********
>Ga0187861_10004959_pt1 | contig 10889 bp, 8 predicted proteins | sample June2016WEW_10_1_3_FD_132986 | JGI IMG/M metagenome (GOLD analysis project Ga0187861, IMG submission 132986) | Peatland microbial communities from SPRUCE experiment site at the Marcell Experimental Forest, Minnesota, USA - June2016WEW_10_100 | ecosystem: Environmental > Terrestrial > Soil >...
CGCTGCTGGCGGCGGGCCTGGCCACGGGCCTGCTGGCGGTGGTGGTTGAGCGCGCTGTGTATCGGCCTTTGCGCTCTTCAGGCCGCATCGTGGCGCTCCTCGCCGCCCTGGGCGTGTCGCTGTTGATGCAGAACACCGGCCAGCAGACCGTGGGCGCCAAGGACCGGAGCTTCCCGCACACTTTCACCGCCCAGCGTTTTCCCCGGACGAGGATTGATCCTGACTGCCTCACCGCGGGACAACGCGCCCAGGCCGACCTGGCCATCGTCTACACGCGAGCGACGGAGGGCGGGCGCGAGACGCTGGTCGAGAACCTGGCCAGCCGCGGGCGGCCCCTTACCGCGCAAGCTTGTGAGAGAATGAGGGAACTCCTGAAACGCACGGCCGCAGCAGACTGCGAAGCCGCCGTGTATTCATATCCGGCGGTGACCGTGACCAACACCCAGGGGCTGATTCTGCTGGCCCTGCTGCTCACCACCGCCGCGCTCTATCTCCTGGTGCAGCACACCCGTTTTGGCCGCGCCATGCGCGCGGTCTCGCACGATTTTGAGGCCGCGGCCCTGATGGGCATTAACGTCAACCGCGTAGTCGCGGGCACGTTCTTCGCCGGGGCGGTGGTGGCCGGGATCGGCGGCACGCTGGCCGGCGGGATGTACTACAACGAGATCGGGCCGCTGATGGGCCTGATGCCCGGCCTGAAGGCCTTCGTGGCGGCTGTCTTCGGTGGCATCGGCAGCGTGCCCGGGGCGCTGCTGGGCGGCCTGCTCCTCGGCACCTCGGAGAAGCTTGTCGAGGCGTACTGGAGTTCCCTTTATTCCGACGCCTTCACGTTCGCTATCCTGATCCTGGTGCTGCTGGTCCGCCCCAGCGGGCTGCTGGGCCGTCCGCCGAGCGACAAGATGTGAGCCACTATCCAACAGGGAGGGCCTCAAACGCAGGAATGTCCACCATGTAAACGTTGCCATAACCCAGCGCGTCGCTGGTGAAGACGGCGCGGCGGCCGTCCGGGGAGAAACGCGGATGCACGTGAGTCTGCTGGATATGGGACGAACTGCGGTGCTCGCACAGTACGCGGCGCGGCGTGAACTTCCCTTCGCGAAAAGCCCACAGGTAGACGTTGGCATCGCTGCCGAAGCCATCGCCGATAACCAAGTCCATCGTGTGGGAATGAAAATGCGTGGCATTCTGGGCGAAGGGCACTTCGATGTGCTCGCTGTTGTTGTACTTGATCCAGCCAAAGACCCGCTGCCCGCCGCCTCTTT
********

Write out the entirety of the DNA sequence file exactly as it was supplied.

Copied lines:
>Ga0187861_10004959_pt1 | contig 10889 bp, 8 predicted proteins | sample June2016WEW_10_1_3_FD_132986 | JGI IMG/M metagenome (GOLD analysis project Ga0187861, IMG submission 132986) | Peatland microbial communities from SPRUCE experiment site at the Marcell Experimental Forest, Minnesota, USA - June2016WEW_10_100 | ecosystem: Environmental > Terrestrial > Soil >...
CGCTGCTGGCGGCGGGCCTGGCCACGGGCCTGCTGGCGGTGGTGGTTGAGCGCGCTGTGTATCGGCCTTTGCGCTCTTCAGGCCGCATCGTGGCGCTCCTCGCCGCCCTGGGCGTGTCGCTGTTGATGCAGAACACCGGCCAGCAGACCGTGGGCGCCAAGGACCGGAGCTTCCCGCACACTTTCACCGCCCAGCGTTTTCCCCGGACGAGGATTGATCCTGACTGCCTCACCGCGGGACAACGCGCCCAGGCCGACCTGGCCATCGTCTACACGCGAGCGACGGAGGGCGGGCGCGAGACGCTGGTCGAGAACCTGGCCAGCCGCGGGCGGCCCCTTACCGCGCAAGCTTGTGAGAGAATGAGGGAACTCCTGAAACGCACGGCCGCAGCAGACTGCGAAGCCGCCGTGTATTCATATCCGGCGGTGACCGTGACCAACACCCAGGGGCTGATTCTGCTGGCCCTGCTGCTCACCACCGCCGCGCTCTATCTCCTGGTGCAGCACACCCGTTTTGGCCGCGCCATGCGCGCGGTCTCGCACGATTTTGAGGCCGCGGCCCTGATGGGCATTAACGTCAACCGCGTAGTCGCGGGCACGTTCTTCGCCGGGGCGGTGGTGGCCGGGATCGGCGGCACGCTGGCCGGCGGGATGTACTACAACGAGATCGGGCCGCTGATGGGCCTGATGCCCGGCCTGAAGGCCTTCGTGGCGGCTGTCTTCGGTGGCATCGGCAGCGTGCCCGGGGCGCTGCTGGGCGGCCTGCTCCTCGGCACCTCGGAGAAGCTTGTCGAGGCGTACTGGAGTTCCCTTTATTCCGACGCCTTCACGTTCGCTATCCTGATCCTGGTGCTGCTGGTCCGCCCCAGCGGGCTGCTGGGCCGTCCGCCGAGCGACAAGATGTGAGCCACTATCCAACAGGGAGGGCCTCAAACGCAGGAATGTCCACCATGTAAACGTTGCCATAACCCAGCGCGTCGCTGGTGAAGACGGCGCGGCGGCCGTCCGGGGAGAAACGCGGATGCACGTGAGTCTGCTGGATATGGGACGAACTGCGGTGCTCGCACAGTACGCGGCGCGGCGTGAACTTCCCTTCGCGAAAAGCCCACAGGTAGACGTTGGCATCGCTGCCGAAGCCATCGCCGATAACCAAGTCCATCGTGTGGGAATGAAAATGCGTGGCATTCTGGGCGAAGGGCACTTCGATGTGCTCGCTGTTGTTGTACTTGATCCAGCCAAAGACCCGCTGCCCGCCGCCTCTTT